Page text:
While hundreds of thousands of people have had their power restored, the news is not all good for everyone. Met-Ed is telling some people they may be without juice until Sunday as they continue to try and find and fix the mass amounts of downed lines.

This is an all too familiar site across the area, trees down on top of wires causing widespread damage and power outages still five days after that record breaking October snow storm.

"We have safety concerns getting in and out," said Hellam Township resident Matt Baum.

Matt Baum is living with a sheared pole in the middle of his Hellam Township driveway. The heavy wet snow caused tree limbs to snap, bringing down the pole. The homeowner is trying to be patient but is frustrated about the time it is taking to get the mess cleared.

"We get minivans coming in and putting tickets in but then I get the recorded message saying that my power has been restored. But I have yet to see a power truck up here to at least alleviate the blockage," Baum said.

But Baum is hardly alone. At the height of the storm Met-Ed and PPL reported over 550,000 people combined in the dark. PPL says they have restored about 95 percent of those customers, still several thousand customers remain without juice. The downed trees and lines are making some places even hard to get to for power crews.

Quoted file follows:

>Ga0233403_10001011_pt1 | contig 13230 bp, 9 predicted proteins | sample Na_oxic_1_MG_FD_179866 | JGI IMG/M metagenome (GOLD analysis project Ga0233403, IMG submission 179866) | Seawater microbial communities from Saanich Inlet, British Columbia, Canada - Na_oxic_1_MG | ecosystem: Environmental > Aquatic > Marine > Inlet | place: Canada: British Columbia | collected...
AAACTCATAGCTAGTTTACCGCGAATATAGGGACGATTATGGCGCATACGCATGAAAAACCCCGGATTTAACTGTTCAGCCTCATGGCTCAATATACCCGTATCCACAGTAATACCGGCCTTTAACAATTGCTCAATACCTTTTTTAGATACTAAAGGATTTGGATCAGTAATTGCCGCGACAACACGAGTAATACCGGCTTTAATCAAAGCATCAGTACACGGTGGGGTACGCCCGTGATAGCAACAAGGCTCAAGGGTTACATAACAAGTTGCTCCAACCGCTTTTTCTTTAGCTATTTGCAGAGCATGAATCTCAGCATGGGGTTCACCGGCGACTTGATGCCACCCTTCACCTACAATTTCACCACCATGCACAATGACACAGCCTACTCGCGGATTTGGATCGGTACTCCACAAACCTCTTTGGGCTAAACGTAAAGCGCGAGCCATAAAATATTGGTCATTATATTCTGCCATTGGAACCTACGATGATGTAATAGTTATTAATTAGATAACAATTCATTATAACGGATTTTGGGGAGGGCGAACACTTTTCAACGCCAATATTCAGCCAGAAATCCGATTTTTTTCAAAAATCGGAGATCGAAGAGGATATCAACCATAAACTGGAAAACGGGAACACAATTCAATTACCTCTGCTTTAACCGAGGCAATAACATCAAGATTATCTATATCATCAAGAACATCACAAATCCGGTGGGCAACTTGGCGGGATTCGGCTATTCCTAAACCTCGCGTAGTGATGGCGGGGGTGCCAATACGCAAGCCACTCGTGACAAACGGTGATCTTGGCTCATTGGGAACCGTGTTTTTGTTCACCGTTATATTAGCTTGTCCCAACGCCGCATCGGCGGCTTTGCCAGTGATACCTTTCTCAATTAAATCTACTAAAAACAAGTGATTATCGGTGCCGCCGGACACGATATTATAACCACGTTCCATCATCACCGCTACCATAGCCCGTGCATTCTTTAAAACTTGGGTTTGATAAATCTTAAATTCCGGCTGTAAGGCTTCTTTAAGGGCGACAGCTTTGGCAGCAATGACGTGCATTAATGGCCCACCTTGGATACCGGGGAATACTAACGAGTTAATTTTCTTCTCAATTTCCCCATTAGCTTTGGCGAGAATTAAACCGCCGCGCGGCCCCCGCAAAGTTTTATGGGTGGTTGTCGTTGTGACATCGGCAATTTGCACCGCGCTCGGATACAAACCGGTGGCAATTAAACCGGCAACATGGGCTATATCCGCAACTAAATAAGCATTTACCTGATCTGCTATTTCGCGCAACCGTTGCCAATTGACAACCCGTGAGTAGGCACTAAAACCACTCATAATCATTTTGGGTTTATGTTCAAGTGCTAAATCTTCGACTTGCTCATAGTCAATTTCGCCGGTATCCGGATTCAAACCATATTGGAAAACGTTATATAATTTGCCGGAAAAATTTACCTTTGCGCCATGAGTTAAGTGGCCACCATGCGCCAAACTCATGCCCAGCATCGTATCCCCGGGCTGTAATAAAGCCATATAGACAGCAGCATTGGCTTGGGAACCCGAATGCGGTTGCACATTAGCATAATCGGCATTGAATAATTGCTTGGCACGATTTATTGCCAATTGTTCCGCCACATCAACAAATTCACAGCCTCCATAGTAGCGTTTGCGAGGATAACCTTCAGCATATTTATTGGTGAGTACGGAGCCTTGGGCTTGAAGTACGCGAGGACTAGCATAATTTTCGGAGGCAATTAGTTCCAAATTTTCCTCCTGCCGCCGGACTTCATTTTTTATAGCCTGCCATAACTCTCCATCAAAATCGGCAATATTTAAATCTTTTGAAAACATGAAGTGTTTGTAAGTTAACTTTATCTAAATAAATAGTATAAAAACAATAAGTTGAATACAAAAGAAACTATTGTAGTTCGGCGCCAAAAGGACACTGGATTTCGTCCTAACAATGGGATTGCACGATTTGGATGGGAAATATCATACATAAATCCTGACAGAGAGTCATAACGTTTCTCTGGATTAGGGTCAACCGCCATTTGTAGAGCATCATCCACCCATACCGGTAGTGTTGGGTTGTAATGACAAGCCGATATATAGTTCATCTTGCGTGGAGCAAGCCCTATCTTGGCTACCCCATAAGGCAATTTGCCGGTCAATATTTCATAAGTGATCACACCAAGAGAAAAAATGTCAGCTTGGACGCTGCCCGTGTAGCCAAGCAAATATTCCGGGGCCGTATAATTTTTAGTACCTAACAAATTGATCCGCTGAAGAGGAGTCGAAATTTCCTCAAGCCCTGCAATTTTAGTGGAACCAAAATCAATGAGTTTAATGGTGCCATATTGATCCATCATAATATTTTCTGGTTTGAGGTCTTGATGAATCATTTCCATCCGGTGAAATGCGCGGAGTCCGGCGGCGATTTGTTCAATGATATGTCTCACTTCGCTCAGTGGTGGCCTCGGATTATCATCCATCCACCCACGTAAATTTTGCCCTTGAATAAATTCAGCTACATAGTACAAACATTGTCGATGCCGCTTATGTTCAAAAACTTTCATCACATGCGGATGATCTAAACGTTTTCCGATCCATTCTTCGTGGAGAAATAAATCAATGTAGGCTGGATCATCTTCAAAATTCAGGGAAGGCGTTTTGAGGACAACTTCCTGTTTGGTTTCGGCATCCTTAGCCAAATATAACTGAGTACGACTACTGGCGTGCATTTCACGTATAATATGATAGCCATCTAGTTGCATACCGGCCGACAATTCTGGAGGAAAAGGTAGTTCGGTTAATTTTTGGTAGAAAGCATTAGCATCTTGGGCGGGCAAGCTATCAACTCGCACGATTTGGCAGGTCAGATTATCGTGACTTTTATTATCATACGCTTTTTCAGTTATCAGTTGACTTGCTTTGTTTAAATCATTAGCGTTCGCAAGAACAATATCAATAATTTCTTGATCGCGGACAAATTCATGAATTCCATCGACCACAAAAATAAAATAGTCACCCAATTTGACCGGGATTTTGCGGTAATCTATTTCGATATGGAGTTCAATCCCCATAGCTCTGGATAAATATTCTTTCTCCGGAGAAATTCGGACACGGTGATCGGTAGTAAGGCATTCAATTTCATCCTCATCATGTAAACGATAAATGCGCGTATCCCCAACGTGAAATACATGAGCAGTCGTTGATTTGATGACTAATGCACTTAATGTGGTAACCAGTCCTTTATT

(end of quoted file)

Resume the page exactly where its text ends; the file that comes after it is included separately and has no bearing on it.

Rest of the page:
It's been painstaking, exhausting work that often requires as much work to get to the damage area then to make the repair," said PPL Electric Utilities President Dave DeCampli on a video on the company's website.

Both power companies have brought in hundreds of outside crews to help with the cleanup. Crews from as far as Michigan are helping to restore the power. Still, it is a large task at hand and some may be without power until Sunday.

"We are continuing to work around the clock to restore your services as quickly and as safely as can do," DeCampli said.

The hardest hit area continues to be York County. As of 6:30 a.m. Wednesday morning, Met-Ed reports about 3,400 people remain in the dark around the county. Lebanon County is also dealing with about 1,5000 outages as well.

PPL has restored most of the power back to the Central Pennsylvania area. In Lancaster County, still about 800 people are in the dark. PPL's biggest concern remains Northeast PA and east towards Philadelphia, where Berks County is still dealing with nearly 20,000 outages.

Met-Ed expects to have 95 percent of its customers back on line by the end of the week. However, the company says some people will have to wait until as late as Sunday for restoration. For more information about